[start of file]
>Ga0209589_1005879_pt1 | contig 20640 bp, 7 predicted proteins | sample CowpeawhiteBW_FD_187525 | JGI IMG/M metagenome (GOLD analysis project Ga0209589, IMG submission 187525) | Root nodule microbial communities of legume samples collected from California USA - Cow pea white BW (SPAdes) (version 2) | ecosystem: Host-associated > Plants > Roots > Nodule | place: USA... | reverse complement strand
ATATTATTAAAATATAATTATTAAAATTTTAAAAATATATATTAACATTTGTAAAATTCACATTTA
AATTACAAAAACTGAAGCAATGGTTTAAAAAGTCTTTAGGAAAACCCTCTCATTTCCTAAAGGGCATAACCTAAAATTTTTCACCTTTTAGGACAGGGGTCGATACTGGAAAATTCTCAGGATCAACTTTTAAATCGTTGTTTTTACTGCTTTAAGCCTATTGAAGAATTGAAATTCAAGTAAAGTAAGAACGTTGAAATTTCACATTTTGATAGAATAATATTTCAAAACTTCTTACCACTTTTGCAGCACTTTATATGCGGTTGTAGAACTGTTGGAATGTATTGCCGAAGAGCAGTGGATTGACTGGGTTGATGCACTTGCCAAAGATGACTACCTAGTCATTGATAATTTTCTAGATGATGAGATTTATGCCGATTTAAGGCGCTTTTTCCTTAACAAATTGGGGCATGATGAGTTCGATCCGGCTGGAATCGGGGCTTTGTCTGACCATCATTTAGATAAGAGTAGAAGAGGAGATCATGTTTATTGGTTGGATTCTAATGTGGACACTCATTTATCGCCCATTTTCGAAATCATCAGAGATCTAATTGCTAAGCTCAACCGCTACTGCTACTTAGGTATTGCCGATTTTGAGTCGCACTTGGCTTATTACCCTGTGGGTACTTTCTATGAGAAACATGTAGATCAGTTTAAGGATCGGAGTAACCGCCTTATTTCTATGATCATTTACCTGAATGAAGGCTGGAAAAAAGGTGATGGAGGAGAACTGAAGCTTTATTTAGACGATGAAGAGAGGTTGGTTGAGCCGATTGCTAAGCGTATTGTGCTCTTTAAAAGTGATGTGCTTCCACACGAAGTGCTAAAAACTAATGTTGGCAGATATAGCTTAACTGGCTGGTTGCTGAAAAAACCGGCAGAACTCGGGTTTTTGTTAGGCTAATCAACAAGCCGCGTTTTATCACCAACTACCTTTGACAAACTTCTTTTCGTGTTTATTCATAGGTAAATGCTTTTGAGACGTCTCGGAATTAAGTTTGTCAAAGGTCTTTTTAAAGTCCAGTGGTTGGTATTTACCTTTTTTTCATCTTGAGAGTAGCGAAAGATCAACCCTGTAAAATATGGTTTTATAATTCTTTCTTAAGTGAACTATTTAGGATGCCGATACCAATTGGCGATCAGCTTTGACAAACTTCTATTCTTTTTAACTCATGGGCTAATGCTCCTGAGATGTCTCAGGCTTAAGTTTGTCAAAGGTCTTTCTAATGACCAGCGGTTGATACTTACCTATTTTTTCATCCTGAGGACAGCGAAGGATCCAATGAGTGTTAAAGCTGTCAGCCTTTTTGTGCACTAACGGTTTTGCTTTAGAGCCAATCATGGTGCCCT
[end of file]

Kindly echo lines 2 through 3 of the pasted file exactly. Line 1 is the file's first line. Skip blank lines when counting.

ATATTATTAAAATATAATTATTAAAATTTTAAAAATATATATTAACATTTGTAAAATTCACATTTA
AATTACAAAAACTGAAGCAATGGTTTAAAAAGTCTTTAGGAAAACCCTCTCATTTCCTAAAGGGCATAACCTAAAATTTTTCACCTTTTAGGACAGGGGTCGATACTGGAAAATTCTCAGGATCAACTTTTAAATCGTTGTTTTTACTGCTTTAAGCCTATTGAAGAATTGAAATTCAAGTAAAGTAAGAACGTTGAAATTTCACATTTTGATAGAATAATATTTCAAAACTTCTTACCACTTTTGCAGCACTTTATATGCGGTTGTAGAACTGTTGGAATGTATTGCCGAAGAGCAGTGGATTGACTGGGTTGATGCACTTGCCAAAGATGACTACCTAGTCATTGATAATTTTCTAGATGATGAGATTTATGCCGATTTAAGGCGCTTTTTCCTTAACAAATTGGGGCATGATGAGTTCGATCCGGCTGGAATCGGGGCTTTGTCTGACCATCATTTAGATAAGAGTAGAAGAGGAGATCATGTTTATTGGTTGGATTCTAATGTGGACACTCATTTATCGCCCATTTTCGAAATCATCAGAGATCTAATTGCTAAGCTCAACCGCTACTGCTACTTAGGTATTGCCGATTTTGAGTCGCACTTGGCTTATTACCCTGTGGGTACTTTCTATGAGAAACATGTAGATCAGTTTAAGGATCGGAGTAACCGCCTTATTTCTATGATCATTTACCTGAATGAAGGCTGGAAAAAAGGTGATGGAGGAGAACTGAAGCTTTATTTAGACGATGAAGAGAGGTTGGTTGAGCCGATTGCTAAGCGTATTGTGCTCTTTAAAAGTGATGTGCTTCCACACGAAGTGCTAAAAACTAATGTTGGCAGATATAGCTTAACTGGCTGGTTGCTGAAAAAACCGGCAGAACTCGGGTTTTTGTTAGGCTAATCAACAAGCCGCGTTTTATCACCAACTACCTTTGACAAACTTCTTTTCGTGTTTATTCATAGGTAAATGCTTTTGAGACGTCTCGGAATTAAGTTTGTCAAAGGTCTTTTTAAAGTCCAGTGGTTGGTATTTACCTTTTTTTCATCTTGAGAGTAGCGAAAGATCAACCCTGTAAAATATGGTTTTATAATTCTTTCTTAAGTGAACTATTTAGGATGCCGATACCAATTGGCGATCAGCTTTGACAAACTTCTATTCTTTTTAACTCATGGGCTAATGCTCCTGAGATGTCTCAGGCTTAAGTTTGTCAAAGGTCTTTCTAATGACCAGCGGTTGATACTTACCTATTTTTTCATCCTGAGGACAGCGAAGGATCCAATGAGTGTTAAAGCTGTCAGCCTTTTTGTGCACTAACGGTTTTGCTTTAGAGCCAATCATGGTGCCCT